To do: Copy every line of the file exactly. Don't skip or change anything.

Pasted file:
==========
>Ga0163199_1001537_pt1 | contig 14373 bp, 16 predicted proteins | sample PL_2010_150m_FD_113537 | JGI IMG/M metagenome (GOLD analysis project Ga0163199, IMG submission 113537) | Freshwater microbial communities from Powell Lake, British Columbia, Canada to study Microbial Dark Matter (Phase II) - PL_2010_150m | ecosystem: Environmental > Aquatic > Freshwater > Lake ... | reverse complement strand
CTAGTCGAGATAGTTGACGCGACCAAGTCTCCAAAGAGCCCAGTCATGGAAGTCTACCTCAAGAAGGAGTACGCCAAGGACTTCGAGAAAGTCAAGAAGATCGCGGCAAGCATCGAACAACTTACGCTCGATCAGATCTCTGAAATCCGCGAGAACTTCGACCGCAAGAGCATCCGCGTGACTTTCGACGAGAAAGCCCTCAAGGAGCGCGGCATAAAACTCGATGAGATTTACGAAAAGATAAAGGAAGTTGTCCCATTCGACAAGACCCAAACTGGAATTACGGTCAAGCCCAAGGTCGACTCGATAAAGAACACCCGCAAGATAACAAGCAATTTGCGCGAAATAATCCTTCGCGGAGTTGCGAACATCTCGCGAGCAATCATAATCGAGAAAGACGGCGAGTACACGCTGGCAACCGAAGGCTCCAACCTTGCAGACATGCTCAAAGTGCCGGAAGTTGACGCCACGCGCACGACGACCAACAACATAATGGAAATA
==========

>Ga0163199_1001537_pt1 | contig 14373 bp, 16 predicted proteins | sample PL_2010_150m_FD_113537 | JGI IMG/M metagenome (GOLD analysis project Ga0163199, IMG submission 113537) | Freshwater microbial communities from Powell Lake, British Columbia, Canada to study Microbial Dark Matter (Phase II) - PL_2010_150m | ecosystem: Environmental > Aquatic > Freshwater > Lake ... | reverse complement strand
CTAGTCGAGATAGTTGACGCGACCAAGTCTCCAAAGAGCCCAGTCATGGAAGTCTACCTCAAGAAGGAGTACGCCAAGGACTTCGAGAAAGTCAAGAAGATCGCGGCAAGCATCGAACAACTTACGCTCGATCAGATCTCTGAAATCCGCGAGAACTTCGACCGCAAGAGCATCCGCGTGACTTTCGACGAGAAAGCCCTCAAGGAGCGCGGCATAAAACTCGATGAGATTTACGAAAAGATAAAGGAAGTTGTCCCATTCGACAAGACCCAAACTGGAATTACGGTCAAGCCCAAGGTCGACTCGATAAAGAACACCCGCAAGATAACAAGCAATTTGCGCGAAATAATCCTTCGCGGAGTTGCGAACATCTCGCGAGCAATCATAATCGAGAAAGACGGCGAGTACACGCTGGCAACCGAAGGCTCCAACCTTGCAGACATGCTCAAAGTGCCGGAAGTTGACGCCACGCGCACGACGACCAACAACATAATGGAAATA